Report: Perdue campaign tracked flights
Posted August 22, 2010
Updated August 24, 2010
Raleigh, N.C. — The State Board of Elections has released a report related to its investigation of air travel and donations involving the election campaigns of Gov. Beverly Perdue.
In June, elections board investigator Kim Strach released a 13-page report detailing numerous reporting mistakes by the 2004 and 2008 campaigns of Perdue and other gubernatorial candidates, both Republican and Democratic.
The board executive director, Gary Bartlett, said then that he feels the mistakes were the result of bad bookkeeping, not wrongdoing.
Since then, Strach has interviewed employees who worked for Perdue as a candidate, governor and lieutenant governor.
The results of those interviews are recorded in a 10-page report dated Aug. 20.
Staff members turned over files indicating that starting in 2007, the Perdue campaign undertook an effort to review and document official state and private campaign air travel by Perdue and donations that paid for the campaign flights.
William Polk, general counsel for the Lieutenant Governor's Office when Perdue held that position, met in spring 2007 with Zach Ambrose, who served as chief of staff for the Lieutenant Governor's Office until 2007 and then as Perdue's campaign manager.
They talked about how to properly report and calculate flights and donations, in accordance with a 2004 advisory opinion from the elections board, according to Strach's report.
Ambrose and other staffers developed a spreadsheet to track flights from that point on out, and Polk reviewed flights past flights, going back to 2004.
His review, which concluded before the 2008 primary, identified 37 flights that had not been properly disclosed or paid for. By the 2008 general election, 18 had been reported and disclosed. Of the remaining 19, sixteen were disclosed and paid for throughout 2009 and 2010.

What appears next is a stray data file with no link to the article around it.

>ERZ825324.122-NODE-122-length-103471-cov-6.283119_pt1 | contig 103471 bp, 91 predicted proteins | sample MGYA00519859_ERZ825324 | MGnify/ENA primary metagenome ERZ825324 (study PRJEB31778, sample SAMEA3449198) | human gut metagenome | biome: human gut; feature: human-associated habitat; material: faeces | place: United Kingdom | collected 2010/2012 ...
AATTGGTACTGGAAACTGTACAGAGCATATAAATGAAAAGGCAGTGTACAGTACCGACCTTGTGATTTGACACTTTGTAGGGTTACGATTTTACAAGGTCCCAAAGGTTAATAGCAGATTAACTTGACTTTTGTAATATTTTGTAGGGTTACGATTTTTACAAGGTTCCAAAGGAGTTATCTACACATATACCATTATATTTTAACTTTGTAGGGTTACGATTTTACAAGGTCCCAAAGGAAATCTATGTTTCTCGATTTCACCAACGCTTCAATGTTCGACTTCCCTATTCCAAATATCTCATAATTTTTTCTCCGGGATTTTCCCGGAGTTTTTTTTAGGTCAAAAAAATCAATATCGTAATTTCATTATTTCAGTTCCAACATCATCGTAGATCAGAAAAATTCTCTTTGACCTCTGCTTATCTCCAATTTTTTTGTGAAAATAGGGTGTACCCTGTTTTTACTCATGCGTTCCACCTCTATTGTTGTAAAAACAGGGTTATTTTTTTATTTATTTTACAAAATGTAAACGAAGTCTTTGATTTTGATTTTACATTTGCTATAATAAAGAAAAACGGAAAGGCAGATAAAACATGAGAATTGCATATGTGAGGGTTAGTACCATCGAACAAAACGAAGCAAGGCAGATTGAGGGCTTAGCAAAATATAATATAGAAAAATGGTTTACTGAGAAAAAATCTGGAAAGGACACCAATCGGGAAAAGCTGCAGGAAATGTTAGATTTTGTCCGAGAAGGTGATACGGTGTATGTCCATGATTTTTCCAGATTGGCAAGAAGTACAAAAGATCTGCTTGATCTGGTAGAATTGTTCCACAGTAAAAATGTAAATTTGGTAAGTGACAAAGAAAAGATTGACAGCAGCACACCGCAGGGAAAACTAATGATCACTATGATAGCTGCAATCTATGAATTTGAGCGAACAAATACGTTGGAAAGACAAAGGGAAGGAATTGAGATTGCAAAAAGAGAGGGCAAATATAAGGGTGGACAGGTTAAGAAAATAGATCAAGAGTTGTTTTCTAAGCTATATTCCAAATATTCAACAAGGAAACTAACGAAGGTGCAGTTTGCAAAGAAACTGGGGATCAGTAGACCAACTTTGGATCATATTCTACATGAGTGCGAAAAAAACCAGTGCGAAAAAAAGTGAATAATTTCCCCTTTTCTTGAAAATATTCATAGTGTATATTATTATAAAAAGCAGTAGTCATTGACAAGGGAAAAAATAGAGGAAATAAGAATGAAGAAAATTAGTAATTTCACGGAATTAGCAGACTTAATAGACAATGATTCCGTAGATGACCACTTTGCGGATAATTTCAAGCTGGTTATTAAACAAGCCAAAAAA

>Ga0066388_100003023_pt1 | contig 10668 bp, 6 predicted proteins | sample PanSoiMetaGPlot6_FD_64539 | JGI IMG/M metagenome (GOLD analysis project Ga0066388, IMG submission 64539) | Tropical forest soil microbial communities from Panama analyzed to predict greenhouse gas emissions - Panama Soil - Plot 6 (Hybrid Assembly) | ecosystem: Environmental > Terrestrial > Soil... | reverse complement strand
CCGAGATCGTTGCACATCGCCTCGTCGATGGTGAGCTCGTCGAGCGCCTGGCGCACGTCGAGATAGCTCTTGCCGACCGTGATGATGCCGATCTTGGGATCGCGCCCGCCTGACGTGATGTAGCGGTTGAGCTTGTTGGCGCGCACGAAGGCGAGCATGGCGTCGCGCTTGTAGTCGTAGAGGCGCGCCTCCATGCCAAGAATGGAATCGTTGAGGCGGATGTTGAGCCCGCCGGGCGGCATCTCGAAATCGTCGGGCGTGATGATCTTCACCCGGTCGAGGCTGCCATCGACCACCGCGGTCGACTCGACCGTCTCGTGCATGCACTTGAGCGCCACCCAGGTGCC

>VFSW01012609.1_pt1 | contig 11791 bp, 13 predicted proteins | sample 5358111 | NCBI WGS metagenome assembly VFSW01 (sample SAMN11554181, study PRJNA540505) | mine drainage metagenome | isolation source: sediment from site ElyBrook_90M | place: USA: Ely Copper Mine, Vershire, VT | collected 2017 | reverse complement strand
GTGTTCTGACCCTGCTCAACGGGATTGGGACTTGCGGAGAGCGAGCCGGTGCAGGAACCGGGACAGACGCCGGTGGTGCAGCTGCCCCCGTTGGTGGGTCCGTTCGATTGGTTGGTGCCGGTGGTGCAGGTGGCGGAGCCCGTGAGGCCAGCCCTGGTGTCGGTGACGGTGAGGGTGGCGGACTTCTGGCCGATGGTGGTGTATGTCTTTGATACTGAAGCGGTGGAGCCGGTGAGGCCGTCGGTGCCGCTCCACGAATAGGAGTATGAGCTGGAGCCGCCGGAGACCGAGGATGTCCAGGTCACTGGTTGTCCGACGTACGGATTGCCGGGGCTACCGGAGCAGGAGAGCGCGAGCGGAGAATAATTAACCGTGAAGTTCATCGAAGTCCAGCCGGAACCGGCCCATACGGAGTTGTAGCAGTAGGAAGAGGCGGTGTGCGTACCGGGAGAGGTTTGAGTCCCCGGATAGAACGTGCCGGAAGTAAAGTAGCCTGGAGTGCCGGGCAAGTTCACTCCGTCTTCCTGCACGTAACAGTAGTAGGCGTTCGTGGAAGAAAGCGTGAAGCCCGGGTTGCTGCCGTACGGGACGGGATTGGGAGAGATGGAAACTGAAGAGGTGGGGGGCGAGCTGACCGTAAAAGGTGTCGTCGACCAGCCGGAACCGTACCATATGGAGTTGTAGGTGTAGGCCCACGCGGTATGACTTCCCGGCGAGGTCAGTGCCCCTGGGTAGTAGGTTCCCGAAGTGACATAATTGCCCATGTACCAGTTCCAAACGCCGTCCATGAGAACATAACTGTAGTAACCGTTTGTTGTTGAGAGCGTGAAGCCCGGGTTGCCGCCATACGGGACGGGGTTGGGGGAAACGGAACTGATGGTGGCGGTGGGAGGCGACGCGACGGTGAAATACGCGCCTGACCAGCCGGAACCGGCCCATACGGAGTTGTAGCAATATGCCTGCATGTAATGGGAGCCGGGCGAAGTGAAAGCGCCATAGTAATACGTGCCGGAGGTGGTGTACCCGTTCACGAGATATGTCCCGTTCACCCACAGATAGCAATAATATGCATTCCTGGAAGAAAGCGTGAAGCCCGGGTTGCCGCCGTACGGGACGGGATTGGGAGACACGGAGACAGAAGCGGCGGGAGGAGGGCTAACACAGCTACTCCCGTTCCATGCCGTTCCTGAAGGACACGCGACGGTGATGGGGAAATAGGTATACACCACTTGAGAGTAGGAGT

Three flights – from October 2004, March 2005 and March 2007 – have not been disclosed in campaign finance reports, according to the elections board report. Strach's report notes that "Staff has no information about whether or not these fights actually occurred."
State laws bar campaign contributions from businesses, and they cap the amount an individual can donate to a particular candidate at $4,000 per election. Providing flights counts as an in-kind donation to a campaign.
Perdue campaign spokesman Marc Farinella said the campaign previously missed reporting flights, but he disputes any claim that flight information was intentionally withheld.
"They still don't have anybody who is suggesting with any knowledge that anyone in the campaign intentionally tried to conceal this information," Farinella said. “It is what we said it is and all the evidence shows it is what we said it is. We had a flawed system for tracking and reporting this information."
Political watchdog Joe Sinsheimer said the new information released by the State Board of Elections still raises the question of why the flights weren't released.
“The report clearly indicates they were tracking the flights internally. They were keeping track of the flights in Excel spreadsheets,” Sinsheimer said
Farinella said he questions whether there is a conflict of interest in the investigation as Strach is married to the former legal counsel for the state Republican Party. Strach has denied any conflict of interest.
Elections board members are expected to review the report at a Tuesday meeting in Asheville. They could fine the campaign, hold a public hearing or refer it to the District Attorney's Office.